Unfortunately, the owners aren’t feeling it. From their perspective, the company struggled all year and is still low on cash. Without cash in the bank, the company doesn’t feel profitable.
Which brings us to the question I get asked all the time:
If the business is profitable -- WHERE’S THE MONEY?
because profit is not cash.
To understand the full financial picture of how profit turns into cash, you have to look beyond the Profit and Loss statement (aka P&L) to the Balance Sheet. Stick with me here. If you're uncomfortable looking at balance sheets the only way to get comfortable is to start with a few key concepts.
There are dozens of places where your Balance Sheet is connected to your P&L -- In this post, I'll cover the top five.
Here are my nomination for the top 5 places on your balance sheet that have a big impact on how much cash you actually have to pay your bills. You can use these short and sweet explanations as a guide as you go on a treasure hunt for cash.
- Accounts Receivable: AR shows you how much income you’ve booked as revenue but you have not yet been paid. Your clients or customers owe you this money. The income is counted on your P&L – but the cash is not in your bank.
- Prepaid Expenses: This account shows bills you’ve paid in advance of using the material or service. For example, in December you may have paid 6 months of an insurance premium that covers January to June. That’s cash you’ve paid out, but the expense doesn’t show up on your P&L until next year.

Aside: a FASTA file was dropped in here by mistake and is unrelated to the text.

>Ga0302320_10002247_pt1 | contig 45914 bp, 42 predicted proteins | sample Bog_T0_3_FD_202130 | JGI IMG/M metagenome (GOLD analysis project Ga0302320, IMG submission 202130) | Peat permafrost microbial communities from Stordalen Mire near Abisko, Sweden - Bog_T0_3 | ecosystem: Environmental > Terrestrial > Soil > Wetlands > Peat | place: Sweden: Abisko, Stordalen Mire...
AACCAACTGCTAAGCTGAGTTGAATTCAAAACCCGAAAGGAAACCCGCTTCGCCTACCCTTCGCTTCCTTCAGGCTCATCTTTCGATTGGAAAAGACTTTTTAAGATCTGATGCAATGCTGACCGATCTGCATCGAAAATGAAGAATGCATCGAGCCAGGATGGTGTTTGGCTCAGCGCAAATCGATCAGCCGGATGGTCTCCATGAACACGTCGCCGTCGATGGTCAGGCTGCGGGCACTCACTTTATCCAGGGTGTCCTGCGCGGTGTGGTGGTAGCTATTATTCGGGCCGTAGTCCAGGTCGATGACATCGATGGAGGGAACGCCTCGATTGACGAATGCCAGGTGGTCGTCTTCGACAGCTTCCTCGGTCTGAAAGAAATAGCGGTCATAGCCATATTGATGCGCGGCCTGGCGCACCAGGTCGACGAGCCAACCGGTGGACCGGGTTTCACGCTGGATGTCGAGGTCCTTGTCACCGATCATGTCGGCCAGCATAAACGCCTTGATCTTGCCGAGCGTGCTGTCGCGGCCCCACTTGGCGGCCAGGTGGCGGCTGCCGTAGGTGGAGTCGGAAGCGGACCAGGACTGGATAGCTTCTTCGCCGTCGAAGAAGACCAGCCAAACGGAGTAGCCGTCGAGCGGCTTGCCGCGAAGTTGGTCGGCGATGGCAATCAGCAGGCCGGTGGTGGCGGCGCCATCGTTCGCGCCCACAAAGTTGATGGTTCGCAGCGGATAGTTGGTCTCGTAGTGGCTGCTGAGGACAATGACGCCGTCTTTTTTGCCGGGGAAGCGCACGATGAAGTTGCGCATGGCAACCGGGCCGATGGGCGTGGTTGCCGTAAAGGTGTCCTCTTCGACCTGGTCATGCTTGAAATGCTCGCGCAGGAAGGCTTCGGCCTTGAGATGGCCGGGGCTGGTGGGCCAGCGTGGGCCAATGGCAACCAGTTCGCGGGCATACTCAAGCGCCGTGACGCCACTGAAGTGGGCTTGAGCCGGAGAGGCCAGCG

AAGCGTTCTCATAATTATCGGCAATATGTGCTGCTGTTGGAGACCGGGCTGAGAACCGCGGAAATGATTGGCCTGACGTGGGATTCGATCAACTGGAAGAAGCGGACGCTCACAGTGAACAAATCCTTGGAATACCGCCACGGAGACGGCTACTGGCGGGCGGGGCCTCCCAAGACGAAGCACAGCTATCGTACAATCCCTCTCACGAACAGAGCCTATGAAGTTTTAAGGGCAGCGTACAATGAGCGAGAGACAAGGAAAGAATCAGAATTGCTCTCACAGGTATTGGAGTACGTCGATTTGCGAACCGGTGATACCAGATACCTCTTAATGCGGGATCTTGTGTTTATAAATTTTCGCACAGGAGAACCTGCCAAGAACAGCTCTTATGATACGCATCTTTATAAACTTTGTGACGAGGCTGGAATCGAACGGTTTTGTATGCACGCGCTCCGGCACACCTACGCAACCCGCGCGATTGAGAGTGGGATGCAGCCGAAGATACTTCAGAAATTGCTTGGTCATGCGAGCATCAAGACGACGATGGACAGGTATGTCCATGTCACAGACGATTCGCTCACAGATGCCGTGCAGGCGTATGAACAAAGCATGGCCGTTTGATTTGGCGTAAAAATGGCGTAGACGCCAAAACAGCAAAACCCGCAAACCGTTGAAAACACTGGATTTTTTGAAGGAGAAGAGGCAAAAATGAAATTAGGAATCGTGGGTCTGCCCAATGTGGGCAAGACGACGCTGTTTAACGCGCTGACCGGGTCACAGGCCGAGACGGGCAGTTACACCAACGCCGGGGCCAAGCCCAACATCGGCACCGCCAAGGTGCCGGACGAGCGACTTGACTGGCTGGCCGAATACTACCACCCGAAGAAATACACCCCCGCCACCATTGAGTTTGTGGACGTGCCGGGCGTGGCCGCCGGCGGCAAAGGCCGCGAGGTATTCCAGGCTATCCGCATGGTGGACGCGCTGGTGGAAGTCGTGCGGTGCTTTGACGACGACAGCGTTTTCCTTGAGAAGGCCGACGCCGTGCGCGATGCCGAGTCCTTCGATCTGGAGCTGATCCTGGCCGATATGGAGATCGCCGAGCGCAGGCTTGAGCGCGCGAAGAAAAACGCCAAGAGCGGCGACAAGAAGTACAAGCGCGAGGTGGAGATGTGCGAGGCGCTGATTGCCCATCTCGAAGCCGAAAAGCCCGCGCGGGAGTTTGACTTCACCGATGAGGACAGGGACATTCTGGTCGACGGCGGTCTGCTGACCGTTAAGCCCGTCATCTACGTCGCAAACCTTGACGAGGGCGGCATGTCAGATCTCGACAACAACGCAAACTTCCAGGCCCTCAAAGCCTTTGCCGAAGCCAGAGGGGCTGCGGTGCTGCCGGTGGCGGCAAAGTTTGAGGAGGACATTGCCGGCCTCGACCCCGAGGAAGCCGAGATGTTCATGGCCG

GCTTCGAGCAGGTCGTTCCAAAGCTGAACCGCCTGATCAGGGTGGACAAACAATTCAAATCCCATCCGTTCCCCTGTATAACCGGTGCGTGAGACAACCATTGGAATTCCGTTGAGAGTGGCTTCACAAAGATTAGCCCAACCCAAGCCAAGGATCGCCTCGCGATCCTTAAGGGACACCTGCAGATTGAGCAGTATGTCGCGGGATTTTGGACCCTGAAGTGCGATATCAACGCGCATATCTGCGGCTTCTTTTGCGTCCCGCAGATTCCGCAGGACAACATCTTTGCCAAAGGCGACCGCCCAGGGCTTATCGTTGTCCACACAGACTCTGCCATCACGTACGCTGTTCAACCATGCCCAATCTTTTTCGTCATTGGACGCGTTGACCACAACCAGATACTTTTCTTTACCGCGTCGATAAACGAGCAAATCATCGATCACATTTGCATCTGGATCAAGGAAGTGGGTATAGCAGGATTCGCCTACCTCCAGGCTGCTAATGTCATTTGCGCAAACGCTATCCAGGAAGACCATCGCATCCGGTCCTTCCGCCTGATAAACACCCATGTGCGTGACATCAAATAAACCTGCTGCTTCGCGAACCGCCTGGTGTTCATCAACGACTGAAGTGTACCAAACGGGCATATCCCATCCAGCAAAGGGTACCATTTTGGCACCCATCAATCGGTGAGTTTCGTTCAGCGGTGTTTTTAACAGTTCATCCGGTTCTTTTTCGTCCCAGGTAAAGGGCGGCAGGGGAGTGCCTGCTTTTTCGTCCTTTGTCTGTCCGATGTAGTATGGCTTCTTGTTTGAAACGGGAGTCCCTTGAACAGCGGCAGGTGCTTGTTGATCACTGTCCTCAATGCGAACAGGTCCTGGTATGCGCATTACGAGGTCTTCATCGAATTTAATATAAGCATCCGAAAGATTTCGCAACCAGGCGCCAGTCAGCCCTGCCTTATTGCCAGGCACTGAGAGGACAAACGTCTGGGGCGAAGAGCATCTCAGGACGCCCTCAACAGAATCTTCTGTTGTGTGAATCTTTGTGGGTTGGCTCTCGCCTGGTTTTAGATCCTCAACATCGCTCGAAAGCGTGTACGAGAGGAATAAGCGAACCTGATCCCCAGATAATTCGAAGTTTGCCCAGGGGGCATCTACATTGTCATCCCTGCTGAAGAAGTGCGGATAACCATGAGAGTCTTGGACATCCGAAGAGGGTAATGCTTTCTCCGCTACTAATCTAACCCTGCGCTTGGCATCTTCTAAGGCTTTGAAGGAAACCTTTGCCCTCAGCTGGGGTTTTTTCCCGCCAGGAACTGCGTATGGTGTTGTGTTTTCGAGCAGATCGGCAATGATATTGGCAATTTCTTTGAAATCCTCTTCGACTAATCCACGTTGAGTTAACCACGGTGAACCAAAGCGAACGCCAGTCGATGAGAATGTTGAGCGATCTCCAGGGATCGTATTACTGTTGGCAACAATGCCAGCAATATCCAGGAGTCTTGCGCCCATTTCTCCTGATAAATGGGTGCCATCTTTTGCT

- Accounts Payable: AP shows bills you have received, but not yet paid. A reasonable amount in accounts payable helps cash flow because while the expenses show up on the P&L, the cash has not left your bank account yet. Ideally the amounts and timing of what’s due to
you in Accounts Receivable and from you in Accounts Payable are in the same ballpark. But if you have a lot more in Receivables than in Payables your business is essentially
financing your customers. That hurts!
- Loans and Debt Payments: The only part of a debt payment that shows up on your Profit and Loss Statement is the interest paid. All of the principal payments are taken directly off your Balance Sheet. Debt payments can add up to a lot of cash that you need to pay out: payments that do not affect profitability but certainly affect cash.
- Owner’s Draw or changes in Owners Equity. The Owner's Equity account shows both cash that you, as owner, put into the company AND cash you withdraw from the company. This one is tricky, because the account name and use of the account changes depending on how the company is structured. For example. if your company is an LLC an equity draw is the only way to get paid for your work. However, transactions in the Equity account definitely do NOT show up on your Profit and Loss statement. That's right -- for an LLC your owner's pay does not show up on your P&L. You definitely want to include owner’s pay in your cash plan – even if it doesn’t show up on your P&L.
Understanding how these accounts impact cash is the first step toward being able to manage for both positive cash AND improved profits. For example, getting your current customers pay you faster may be easier than increasing sales; or getting a cash flow loan from a bank.
I'll be diving more into managing cash in my next post so make sure you hit the subscribe button below